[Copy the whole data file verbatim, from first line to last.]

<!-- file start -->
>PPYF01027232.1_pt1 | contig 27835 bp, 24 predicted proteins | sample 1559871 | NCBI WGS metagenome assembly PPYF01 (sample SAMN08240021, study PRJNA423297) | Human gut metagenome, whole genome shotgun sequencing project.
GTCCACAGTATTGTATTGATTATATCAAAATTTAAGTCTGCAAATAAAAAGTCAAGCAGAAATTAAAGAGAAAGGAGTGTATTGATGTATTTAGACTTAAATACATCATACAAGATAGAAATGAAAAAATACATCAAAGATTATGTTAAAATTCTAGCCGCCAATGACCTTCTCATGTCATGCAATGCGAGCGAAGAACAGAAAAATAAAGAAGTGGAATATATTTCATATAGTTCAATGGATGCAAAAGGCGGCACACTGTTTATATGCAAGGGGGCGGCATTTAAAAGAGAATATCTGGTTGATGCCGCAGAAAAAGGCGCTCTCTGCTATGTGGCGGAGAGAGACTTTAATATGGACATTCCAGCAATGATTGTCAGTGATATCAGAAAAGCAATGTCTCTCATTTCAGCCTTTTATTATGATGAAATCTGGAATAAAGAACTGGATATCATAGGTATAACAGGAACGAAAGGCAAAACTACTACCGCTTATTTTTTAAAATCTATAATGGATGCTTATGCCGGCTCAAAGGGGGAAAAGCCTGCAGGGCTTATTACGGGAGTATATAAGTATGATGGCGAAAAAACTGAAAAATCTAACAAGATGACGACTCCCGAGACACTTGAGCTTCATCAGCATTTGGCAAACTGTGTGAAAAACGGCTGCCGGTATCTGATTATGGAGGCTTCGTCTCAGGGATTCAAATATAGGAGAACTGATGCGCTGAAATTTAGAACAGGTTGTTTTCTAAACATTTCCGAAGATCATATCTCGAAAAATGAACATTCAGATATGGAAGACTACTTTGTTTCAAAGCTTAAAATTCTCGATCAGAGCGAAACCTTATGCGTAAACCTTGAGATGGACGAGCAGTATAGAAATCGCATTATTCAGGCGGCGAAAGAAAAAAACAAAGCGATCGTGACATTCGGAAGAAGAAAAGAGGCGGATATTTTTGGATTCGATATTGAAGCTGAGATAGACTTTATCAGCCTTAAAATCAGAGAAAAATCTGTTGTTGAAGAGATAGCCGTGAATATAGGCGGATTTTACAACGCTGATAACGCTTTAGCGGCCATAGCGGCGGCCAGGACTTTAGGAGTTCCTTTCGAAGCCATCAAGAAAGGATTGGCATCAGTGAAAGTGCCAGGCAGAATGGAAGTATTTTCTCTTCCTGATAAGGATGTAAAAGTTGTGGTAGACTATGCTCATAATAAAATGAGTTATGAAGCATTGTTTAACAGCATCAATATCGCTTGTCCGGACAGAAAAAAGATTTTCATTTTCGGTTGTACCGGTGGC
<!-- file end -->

>PPYF01027232.1_pt1 | contig 27835 bp, 24 predicted proteins | sample 1559871 | NCBI WGS metagenome assembly PPYF01 (sample SAMN08240021, study PRJNA423297) | Human gut metagenome, whole genome shotgun sequencing project.
GTCCACAGTATTGTATTGATTATATCAAAATTTAAGTCTGCAAATAAAAAGTCAAGCAGAAATTAAAGAGAAAGGAGTGTATTGATGTATTTAGACTTAAATACATCATACAAGATAGAAATGAAAAAATACATCAAAGATTATGTTAAAATTCTAGCCGCCAATGACCTTCTCATGTCATGCAATGCGAGCGAAGAACAGAAAAATAAAGAAGTGGAATATATTTCATATAGTTCAATGGATGCAAAAGGCGGCACACTGTTTATATGCAAGGGGGCGGCATTTAAAAGAGAATATCTGGTTGATGCCGCAGAAAAAGGCGCTCTCTGCTATGTGGCGGAGAGAGACTTTAATATGGACATTCCAGCAATGATTGTCAGTGATATCAGAAAAGCAATGTCTCTCATTTCAGCCTTTTATTATGATGAAATCTGGAATAAAGAACTGGATATCATAGGTATAACAGGAACGAAAGGCAAAACTACTACCGCTTATTTTTTAAAATCTATAATGGATGCTTATGCCGGCTCAAAGGGGGAAAAGCCTGCAGGGCTTATTACGGGAGTATATAAGTATGATGGCGAAAAAACTGAAAAATCTAACAAGATGACGACTCCCGAGACACTTGAGCTTCATCAGCATTTGGCAAACTGTGTGAAAAACGGCTGCCGGTATCTGATTATGGAGGCTTCGTCTCAGGGATTCAAATATAGGAGAACTGATGCGCTGAAATTTAGAACAGGTTGTTTTCTAAACATTTCCGAAGATCATATCTCGAAAAATGAACATTCAGATATGGAAGACTACTTTGTTTCAAAGCTTAAAATTCTCGATCAGAGCGAAACCTTATGCGTAAACCTTGAGATGGACGAGCAGTATAGAAATCGCATTATTCAGGCGGCGAAAGAAAAAAACAAAGCGATCGTGACATTCGGAAGAAGAAAAGAGGCGGATATTTTTGGATTCGATATTGAAGCTGAGATAGACTTTATCAGCCTTAAAATCAGAGAAAAATCTGTTGTTGAAGAGATAGCCGTGAATATAGGCGGATTTTACAACGCTGATAACGCTTTAGCGGCCATAGCGGCGGCCAGGACTTTAGGAGTTCCTTTCGAAGCCATCAAGAAAGGATTGGCATCAGTGAAAGTGCCAGGCAGAATGGAAGTATTTTCTCTTCCTGATAAGGATGTAAAAGTTGTGGTAGACTATGCTCATAATAAAATGAGTTATGAAGCATTGTTTAACAGCATCAATATCGCTTGTCCGGACAGAAAAAAGATTTTCATTTTCGGTTGTACCGGTGGC